‘I Came Out Punching’

How Lem Barney led Jim Acho to sports law, and taking on the MLB and NFL

Published in 2022 Michigan Super Lawyers magazine

By Brendan Meyer on August 8, 2022


Jim Acho never asks for gifts from the athletes he’s represented over the years, but he gets them anyway. 

The walls of his home and work office are lined with framed and signed jerseys from clients like Hall of Famers Gale Sayers, Lem Barney, and Pat Summerall. There are two 7-foot high memorabilia cases filled with game-used helmets, signed baseballs, basketballs, footballs and bats.

There are so many gifts that Acho has run out of space—many sit in boxes in storage. But it’s the folder in his desk drawer that holds the ones he prizes most.

“That’s where I keep the handwritten letters that I’ve gotten from players, many of them legends, thanking me for the work I’ve done,” Acho says.

Roughly a third of Acho’s caseload for the past 22 years has been sports law. In 2002, he sued Major League Baseball and the Major League Baseball Players Association (MLBPA) on behalf of roughly 1,150 retired MLB players. He’s also represented retired NFL stars like Sayers and Summerall in concussion claims.

“There’s not a day that goes by that I don’t get a call from a former player in some sport, with some issue, be it pension or medical benefit, concussion or disability,” Acho says.

It’s a career path the 52-year-old never imagined. Growing up, Acho had no interest in following his father’s footsteps into law. He wanted a career in sports.

Acho played college basketball at the University of Saint Francis in Indiana, and afterward, coached at Madonna University. He had dreams of climbing the coaching ladder to Division I basketball.

Simultaneously, Acho sold cars at a dealership owned by former Lion Mel Farr. “But I was not that good at selling cars, and my coaching career wasn’t going anywhere,” Acho says. His manager at the dealership, Lem Barney, encouraged Acho to pursue a career in law—but with an emphasis on sports. 

“I will not only help you get into representing players,” Barney told him, “I’ll be your first client.”

So, at 26, Acho quit the dealership to attend law school. And sure enough, on the day he graduated, Barney asked him to review a personal appearance contract. Acho did small work like this for his first couple years of practice, until 2002.

That’s when Acho sued MLB and the MLBPA on behalf of 1,150 retired players who played from 1979 to 1980 and had been denied pensions and medical benefits.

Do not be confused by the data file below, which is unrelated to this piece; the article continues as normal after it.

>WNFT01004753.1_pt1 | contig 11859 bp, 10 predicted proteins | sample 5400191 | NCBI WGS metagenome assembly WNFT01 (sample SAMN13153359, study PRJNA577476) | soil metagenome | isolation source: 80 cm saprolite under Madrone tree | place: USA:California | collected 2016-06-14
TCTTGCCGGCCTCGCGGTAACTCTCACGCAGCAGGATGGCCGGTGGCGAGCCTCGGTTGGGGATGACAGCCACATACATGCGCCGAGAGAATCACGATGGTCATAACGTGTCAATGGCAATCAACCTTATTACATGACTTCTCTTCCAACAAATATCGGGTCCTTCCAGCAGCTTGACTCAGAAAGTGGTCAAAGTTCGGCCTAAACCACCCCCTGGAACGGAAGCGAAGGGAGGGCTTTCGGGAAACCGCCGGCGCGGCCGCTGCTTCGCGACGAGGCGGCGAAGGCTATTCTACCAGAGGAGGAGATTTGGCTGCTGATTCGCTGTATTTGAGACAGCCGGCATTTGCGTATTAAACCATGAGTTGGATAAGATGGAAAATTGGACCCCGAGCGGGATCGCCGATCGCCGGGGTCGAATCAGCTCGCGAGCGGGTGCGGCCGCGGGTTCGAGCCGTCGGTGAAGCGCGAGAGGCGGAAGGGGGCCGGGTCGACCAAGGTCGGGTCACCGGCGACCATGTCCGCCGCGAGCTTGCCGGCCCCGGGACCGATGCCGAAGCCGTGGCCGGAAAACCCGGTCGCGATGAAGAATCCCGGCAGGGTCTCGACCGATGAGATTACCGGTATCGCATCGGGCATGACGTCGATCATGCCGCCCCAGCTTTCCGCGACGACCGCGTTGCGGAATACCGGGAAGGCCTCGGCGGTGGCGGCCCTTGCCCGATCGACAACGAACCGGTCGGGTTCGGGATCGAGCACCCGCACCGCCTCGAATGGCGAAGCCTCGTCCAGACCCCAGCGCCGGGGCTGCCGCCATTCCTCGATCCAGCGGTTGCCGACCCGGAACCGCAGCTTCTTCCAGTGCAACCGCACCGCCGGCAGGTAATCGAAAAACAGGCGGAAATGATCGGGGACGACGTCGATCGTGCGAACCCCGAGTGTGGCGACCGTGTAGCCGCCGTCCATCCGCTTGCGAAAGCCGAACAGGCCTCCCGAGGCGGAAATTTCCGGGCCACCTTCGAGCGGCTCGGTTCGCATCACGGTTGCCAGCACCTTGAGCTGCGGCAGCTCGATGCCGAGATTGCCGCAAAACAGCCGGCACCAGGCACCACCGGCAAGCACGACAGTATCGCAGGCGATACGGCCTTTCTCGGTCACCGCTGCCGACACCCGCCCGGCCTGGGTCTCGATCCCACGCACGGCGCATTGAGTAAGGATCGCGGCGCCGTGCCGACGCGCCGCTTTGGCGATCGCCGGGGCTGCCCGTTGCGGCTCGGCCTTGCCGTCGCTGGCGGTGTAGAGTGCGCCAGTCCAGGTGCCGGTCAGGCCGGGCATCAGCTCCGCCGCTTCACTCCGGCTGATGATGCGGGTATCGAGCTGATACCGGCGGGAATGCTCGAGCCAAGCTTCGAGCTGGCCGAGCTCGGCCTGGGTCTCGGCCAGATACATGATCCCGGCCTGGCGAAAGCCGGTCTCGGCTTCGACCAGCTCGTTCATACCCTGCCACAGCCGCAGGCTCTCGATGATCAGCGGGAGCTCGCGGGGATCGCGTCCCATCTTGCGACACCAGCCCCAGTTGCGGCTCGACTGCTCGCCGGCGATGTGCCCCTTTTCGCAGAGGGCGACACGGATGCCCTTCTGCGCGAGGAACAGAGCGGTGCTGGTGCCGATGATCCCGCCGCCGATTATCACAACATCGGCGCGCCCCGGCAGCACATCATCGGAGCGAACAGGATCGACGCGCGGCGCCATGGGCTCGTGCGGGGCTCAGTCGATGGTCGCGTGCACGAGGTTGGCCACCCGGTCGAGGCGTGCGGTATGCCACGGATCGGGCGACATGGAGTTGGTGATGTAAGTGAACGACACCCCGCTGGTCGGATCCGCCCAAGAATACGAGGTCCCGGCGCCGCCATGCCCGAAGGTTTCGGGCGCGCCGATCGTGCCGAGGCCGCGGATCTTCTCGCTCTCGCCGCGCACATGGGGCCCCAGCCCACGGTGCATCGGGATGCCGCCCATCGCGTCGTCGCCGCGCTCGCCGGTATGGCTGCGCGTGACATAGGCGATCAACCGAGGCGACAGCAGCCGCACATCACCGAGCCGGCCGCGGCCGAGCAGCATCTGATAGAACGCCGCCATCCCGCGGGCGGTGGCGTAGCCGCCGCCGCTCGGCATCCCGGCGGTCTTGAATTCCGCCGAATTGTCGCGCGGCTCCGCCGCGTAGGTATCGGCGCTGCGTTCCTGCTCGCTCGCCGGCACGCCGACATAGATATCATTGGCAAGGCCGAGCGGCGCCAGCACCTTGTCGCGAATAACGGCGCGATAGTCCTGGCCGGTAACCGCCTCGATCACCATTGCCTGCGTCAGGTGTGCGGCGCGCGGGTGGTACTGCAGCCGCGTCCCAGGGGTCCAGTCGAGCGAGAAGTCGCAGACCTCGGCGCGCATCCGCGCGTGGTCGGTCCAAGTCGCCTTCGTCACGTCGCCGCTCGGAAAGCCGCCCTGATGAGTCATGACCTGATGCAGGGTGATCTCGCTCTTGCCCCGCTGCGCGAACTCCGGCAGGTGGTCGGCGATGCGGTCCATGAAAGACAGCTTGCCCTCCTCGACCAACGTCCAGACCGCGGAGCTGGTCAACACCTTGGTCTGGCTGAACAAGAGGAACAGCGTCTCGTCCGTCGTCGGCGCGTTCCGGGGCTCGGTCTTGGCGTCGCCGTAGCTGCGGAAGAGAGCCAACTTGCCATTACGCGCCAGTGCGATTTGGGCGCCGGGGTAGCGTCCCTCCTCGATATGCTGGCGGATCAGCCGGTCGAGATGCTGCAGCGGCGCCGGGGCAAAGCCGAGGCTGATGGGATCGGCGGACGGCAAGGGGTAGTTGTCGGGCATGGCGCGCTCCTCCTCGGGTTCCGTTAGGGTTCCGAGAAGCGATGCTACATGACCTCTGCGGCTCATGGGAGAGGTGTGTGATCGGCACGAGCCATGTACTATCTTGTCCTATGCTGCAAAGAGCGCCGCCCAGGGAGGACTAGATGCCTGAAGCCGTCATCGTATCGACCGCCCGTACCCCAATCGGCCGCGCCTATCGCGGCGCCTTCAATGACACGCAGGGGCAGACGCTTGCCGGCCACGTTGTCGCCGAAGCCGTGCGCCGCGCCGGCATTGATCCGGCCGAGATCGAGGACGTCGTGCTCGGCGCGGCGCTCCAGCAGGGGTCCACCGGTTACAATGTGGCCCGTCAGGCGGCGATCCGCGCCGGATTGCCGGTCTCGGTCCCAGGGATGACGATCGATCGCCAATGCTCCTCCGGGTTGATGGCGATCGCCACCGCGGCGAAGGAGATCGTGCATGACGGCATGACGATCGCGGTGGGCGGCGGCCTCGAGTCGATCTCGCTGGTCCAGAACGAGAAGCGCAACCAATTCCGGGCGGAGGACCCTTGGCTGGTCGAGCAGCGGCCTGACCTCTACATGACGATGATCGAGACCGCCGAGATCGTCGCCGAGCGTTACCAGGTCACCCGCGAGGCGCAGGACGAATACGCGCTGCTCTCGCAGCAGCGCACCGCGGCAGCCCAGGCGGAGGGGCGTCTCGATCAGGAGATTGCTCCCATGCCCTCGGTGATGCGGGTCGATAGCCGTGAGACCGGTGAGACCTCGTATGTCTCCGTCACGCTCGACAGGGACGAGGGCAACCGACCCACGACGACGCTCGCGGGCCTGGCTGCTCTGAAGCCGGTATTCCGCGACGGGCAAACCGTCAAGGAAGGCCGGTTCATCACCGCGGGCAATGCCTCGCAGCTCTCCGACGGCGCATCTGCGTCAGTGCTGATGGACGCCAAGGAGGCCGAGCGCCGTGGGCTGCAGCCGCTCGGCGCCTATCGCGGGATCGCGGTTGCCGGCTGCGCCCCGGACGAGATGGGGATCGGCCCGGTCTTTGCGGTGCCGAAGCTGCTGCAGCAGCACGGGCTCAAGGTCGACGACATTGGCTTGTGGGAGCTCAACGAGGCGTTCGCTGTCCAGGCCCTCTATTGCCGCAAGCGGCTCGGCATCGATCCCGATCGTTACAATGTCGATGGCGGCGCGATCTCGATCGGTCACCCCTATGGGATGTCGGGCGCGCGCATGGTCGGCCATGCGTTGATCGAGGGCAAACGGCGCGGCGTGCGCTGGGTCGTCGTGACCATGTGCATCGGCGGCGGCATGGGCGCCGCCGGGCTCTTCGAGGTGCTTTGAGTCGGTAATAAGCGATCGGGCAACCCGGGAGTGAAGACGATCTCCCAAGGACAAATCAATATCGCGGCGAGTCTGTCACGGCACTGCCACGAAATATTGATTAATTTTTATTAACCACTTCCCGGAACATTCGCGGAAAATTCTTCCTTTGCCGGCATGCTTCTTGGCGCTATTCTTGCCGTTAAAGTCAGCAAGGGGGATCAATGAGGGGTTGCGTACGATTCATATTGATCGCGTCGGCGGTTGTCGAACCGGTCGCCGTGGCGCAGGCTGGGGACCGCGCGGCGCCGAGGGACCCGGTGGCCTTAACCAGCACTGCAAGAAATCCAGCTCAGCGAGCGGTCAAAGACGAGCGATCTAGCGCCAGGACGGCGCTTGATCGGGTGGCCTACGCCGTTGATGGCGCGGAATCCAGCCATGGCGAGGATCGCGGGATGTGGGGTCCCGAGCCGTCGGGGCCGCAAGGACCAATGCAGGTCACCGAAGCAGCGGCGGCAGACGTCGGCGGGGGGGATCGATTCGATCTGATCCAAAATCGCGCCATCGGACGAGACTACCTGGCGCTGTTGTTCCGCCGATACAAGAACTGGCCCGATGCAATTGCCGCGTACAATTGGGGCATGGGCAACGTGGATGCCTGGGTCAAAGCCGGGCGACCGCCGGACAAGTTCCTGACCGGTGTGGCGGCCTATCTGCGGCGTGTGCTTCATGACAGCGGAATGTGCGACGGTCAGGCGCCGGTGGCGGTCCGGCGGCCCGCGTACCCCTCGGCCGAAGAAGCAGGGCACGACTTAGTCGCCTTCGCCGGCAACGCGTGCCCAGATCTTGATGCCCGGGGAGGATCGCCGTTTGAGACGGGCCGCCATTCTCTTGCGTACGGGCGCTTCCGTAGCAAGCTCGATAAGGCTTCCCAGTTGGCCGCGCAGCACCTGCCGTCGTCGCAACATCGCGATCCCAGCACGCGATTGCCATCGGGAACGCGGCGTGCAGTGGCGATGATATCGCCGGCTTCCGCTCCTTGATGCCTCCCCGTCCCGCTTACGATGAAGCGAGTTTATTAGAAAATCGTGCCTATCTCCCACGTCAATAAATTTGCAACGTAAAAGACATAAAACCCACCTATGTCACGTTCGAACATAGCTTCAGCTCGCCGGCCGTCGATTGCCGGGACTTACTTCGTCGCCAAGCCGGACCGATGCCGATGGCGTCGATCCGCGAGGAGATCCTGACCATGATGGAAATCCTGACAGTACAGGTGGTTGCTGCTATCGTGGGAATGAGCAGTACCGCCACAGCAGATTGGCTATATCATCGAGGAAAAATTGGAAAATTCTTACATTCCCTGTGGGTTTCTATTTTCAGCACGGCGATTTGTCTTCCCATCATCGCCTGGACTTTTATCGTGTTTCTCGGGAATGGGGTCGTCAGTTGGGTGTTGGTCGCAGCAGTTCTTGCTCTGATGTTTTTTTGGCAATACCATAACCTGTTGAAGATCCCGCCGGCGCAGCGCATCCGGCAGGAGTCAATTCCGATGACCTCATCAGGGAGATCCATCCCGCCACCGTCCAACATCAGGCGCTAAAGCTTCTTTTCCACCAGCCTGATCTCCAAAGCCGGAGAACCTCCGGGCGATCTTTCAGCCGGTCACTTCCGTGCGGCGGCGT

“It was daunting. I was just a couple of years out of law school, taking on big-time New York City sports attorneys in Brooks Brothers suits like Rob Manfred, Donald Fehr and Michael Weiner,” Acho says. “Either I was going to curl up in a ball and get my butt kicked, or come out of the corner punching. I came out punching.”

Acho lost the case due to the statute of limitations, but the trial court in Los Angeles and the court of appeals both said that, morally, his group was in the right and that the league should continue to work with them. In 2011, MLB granted the retired players a $10,000-a-year contribution for life.

“That’s the case that put me on the map,” Acho says.

In 2017, Acho signed up 36 former NFL players and took on the NFL in concussion lawsuits. Of the first 20 cases he filed, he won 18, and won the other two on appeal. He has one left.

And that one might be his final big sports law case. Acho doesn’t see anything big on the horizon, and has seen his caseload heavily skew toward municipal defense, labor and employment. He even resigned his sports law teaching job at Madonna University that he held for 13 years. 

If Acho’s sports law career is behind him, he’s at peace with it. He accomplished a lot. On rough days, when it seems like the business is beating him down, Acho finds himself opening up the drawer in his home office to look at those handwritten letters.

“I’ll reread them sometimes when I’m feeling down,” he says. “They reaffirm my faith in what I’m doing.”

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